Despite the fact that Swiss banks have cut their exposure to the Greek debt crisis to almost nothing, Swiss giant UBS (UBS) is well aware that it must have a tight ship if it’s going to fare the Greek storm better than it did the 2008 global economic crisis. Between September and December 2009, Swiss banks, including UBS and Credit Suisse (CS), dropped their overall Greek debt exposure to $3.4 billion from about $60 billion and were only holding about $2.6 billion by the end of 2010, according to the Bank of International Settlements.
Both UBS and Credit Suisse have made public statements that their Greek debt exposure won’t have major effects on their bottom lines, but this rocky ride only starts with Greece. It may not end there.
Europe has had a tough time of it since 2008, with Portugal, Ireland, and Spain seen as the weakest links in the eurozone after Greece. Debt deals and swaps are ongoing in those countries, with fallout expected throughout the region. That means all major banks are at risk.
UBS’s head of wealth management has indicated that there will be cost-cutting measures across the board, like its recent cut in 500 technology jobs, with little hiring going on except for potential expansion in Switzerland and a major ramp up in Asia.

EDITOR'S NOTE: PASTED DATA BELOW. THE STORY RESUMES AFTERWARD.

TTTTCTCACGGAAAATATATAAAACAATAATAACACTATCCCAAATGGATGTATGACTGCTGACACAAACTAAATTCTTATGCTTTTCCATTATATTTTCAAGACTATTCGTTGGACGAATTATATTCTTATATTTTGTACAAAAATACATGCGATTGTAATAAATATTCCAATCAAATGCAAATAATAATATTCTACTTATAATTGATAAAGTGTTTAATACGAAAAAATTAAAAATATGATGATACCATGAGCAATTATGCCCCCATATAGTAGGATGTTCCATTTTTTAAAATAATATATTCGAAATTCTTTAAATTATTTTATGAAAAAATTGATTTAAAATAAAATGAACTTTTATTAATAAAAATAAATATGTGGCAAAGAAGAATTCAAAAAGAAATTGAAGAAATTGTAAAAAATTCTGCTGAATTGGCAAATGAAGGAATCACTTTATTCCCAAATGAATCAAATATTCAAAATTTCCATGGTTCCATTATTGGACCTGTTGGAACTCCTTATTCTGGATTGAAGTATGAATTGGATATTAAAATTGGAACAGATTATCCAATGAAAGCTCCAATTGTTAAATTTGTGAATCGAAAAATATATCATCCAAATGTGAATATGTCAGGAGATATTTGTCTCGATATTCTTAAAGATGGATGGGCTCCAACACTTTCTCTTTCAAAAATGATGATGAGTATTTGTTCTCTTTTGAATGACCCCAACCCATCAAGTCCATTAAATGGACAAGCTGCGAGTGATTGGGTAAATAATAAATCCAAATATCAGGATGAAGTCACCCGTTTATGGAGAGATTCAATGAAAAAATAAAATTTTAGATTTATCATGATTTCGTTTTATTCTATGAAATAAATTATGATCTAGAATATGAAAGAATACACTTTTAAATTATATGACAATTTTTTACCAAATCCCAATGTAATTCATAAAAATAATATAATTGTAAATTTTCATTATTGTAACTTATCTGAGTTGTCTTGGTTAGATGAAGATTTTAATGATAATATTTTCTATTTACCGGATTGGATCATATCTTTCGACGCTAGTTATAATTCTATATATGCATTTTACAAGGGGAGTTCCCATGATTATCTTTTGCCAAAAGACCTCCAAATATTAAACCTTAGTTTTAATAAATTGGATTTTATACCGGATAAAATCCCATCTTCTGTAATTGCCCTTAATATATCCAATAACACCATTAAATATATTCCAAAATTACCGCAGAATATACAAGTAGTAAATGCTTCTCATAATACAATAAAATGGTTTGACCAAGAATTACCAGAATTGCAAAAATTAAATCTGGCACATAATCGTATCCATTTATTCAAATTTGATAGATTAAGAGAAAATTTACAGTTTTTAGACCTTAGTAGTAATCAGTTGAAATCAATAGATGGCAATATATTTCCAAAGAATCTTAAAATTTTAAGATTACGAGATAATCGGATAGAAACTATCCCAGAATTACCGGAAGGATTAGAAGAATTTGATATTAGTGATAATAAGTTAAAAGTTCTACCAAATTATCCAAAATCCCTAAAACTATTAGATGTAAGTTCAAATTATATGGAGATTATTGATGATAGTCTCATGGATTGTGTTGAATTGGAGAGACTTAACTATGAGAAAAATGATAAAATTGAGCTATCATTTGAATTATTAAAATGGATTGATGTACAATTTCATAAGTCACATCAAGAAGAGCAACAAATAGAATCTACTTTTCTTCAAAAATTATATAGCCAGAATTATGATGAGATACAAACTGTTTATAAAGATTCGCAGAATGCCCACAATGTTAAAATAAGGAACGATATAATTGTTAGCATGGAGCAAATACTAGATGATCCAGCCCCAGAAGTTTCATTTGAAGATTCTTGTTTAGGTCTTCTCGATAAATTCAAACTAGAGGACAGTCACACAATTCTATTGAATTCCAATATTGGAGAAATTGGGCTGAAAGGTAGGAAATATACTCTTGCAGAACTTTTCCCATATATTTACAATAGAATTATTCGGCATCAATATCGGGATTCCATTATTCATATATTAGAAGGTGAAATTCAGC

Asia, especially in the area of wealth management, has bucked the trend. The company is expecting growth in its high-net worth business by up to 20 percent in the next five years. Investments in senior bankers for the region will take a priority there.
UBS recently appointed former Bundesbank head Axel Weber to be its new chairman beginning in 2013, effectively eliminating Germany’s chances of taking over leadership at the European Central Bank when the current chief retires and leaving Deutsche Bank (DB) in a bind to finalize its own succession plans.
Weber will be replacing the current UBS Chairman Kaspar Villiger, a former Swiss finance minister in his 70s who was brought out of retirement to give the bank the appearance of stability coming out of the 2008 economic crisis.
Weber has promised a generational change at the bank, referring also to its
CEO Oswald Gruebel, who was brought out of retirement as well.
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